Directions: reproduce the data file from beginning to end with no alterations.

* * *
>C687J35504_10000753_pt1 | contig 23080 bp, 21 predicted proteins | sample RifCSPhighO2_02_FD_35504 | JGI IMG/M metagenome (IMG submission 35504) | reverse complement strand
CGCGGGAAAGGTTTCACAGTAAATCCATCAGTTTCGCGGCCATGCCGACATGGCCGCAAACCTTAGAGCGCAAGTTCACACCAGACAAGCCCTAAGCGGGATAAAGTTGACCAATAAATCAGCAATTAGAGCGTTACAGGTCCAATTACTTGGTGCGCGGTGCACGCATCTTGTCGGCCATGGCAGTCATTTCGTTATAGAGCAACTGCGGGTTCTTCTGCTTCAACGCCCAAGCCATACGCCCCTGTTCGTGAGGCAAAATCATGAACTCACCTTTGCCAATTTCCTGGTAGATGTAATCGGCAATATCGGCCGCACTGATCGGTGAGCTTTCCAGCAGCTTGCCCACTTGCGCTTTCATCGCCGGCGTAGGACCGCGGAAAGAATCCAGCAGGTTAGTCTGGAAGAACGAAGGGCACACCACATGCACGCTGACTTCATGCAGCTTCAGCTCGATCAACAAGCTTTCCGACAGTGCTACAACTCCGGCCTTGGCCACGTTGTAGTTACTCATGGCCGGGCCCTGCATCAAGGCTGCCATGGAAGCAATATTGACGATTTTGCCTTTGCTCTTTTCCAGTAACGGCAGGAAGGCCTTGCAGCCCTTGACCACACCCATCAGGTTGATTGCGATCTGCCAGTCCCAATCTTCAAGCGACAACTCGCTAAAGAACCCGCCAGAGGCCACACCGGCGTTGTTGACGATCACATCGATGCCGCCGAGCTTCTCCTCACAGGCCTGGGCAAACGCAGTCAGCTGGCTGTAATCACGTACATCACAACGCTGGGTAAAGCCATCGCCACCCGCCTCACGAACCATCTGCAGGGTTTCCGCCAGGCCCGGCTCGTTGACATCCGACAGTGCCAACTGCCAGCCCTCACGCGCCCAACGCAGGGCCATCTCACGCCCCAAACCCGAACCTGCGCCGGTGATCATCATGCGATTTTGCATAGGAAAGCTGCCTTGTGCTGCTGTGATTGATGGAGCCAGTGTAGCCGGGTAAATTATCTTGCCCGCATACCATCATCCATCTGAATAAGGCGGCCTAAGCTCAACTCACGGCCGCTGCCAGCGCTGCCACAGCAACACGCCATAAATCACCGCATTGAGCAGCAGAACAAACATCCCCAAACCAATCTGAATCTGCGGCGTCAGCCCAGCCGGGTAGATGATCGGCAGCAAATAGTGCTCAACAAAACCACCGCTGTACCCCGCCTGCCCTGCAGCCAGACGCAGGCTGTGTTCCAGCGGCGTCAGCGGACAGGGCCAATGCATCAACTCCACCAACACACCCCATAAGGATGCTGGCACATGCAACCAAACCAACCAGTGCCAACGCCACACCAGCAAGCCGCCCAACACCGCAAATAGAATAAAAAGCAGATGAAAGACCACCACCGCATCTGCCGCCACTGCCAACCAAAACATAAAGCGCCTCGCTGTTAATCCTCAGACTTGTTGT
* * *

>C687J35504_10000753_pt1 | contig 23080 bp, 21 predicted proteins | sample RifCSPhighO2_02_FD_35504 | JGI IMG/M metagenome (IMG submission 35504) | reverse complement strand
CGCGGGAAAGGTTTCACAGTAAATCCATCAGTTTCGCGGCCATGCCGACATGGCCGCAAACCTTAGAGCGCAAGTTCACACCAGACAAGCCCTAAGCGGGATAAAGTTGACCAATAAATCAGCAATTAGAGCGTTACAGGTCCAATTACTTGGTGCGCGGTGCACGCATCTTGTCGGCCATGGCAGTCATTTCGTTATAGAGCAACTGCGGGTTCTTCTGCTTCAACGCCCAAGCCATACGCCCCTGTTCGTGAGGCAAAATCATGAACTCACCTTTGCCAATTTCCTGGTAGATGTAATCGGCAATATCGGCCGCACTGATCGGTGAGCTTTCCAGCAGCTTGCCCACTTGCGCTTTCATCGCCGGCGTAGGACCGCGGAAAGAATCCAGCAGGTTAGTCTGGAAGAACGAAGGGCACACCACATGCACGCTGACTTCATGCAGCTTCAGCTCGATCAACAAGCTTTCCGACAGTGCTACAACTCCGGCCTTGGCCACGTTGTAGTTACTCATGGCCGGGCCCTGCATCAAGGCTGCCATGGAAGCAATATTGACGATTTTGCCTTTGCTCTTTTCCAGTAACGGCAGGAAGGCCTTGCAGCCCTTGACCACACCCATCAGGTTGATTGCGATCTGCCAGTCCCAATCTTCAAGCGACAACTCGCTAAAGAACCCGCCAGAGGCCACACCGGCGTTGTTGACGATCACATCGATGCCGCCGAGCTTCTCCTCACAGGCCTGGGCAAACGCAGTCAGCTGGCTGTAATCACGTACATCACAACGCTGGGTAAAGCCATCGCCACCCGCCTCACGAACCATCTGCAGGGTTTCCGCCAGGCCCGGCTCGTTGACATCCGACAGTGCCAACTGCCAGCCCTCACGCGCCCAACGCAGGGCCATCTCACGCCCCAAACCCGAACCTGCGCCGGTGATCATCATGCGATTTTGCATAGGAAAGCTGCCTTGTGCTGCTGTGATTGATGGAGCCAGTGTAGCCGGGTAAATTATCTTGCCCGCATACCATCATCCATCTGAATAAGGCGGCCTAAGCTCAACTCACGGCCGCTGCCAGCGCTGCCACAGCAACACGCCATAAATCACCGCATTGAGCAGCAGAACAAACATCCCCAAACCAATCTGAATCTGCGGCGTCAGCCCAGCCGGGTAGATGATCGGCAGCAAATAGTGCTCAACAAAACCACCGCTGTACCCCGCCTGCCCTGCAGCCAGACGCAGGCTGTGTTCCAGCGGCGTCAGCGGACAGGGCCAATGCATCAACTCCACCAACACACCCCATAAGGATGCTGGCACATGCAACCAAACCAACCAGTGCCAACGCCACACCAGCAAGCCGCCCAACACCGCAAATAGAATAAAAAGCAGATGAAAGACCACCACCGCATCTGCCGCCACTGCCAACCAAAACATAAAGCGCCTCGCTGTTAATCCTCAGACTTGTTGT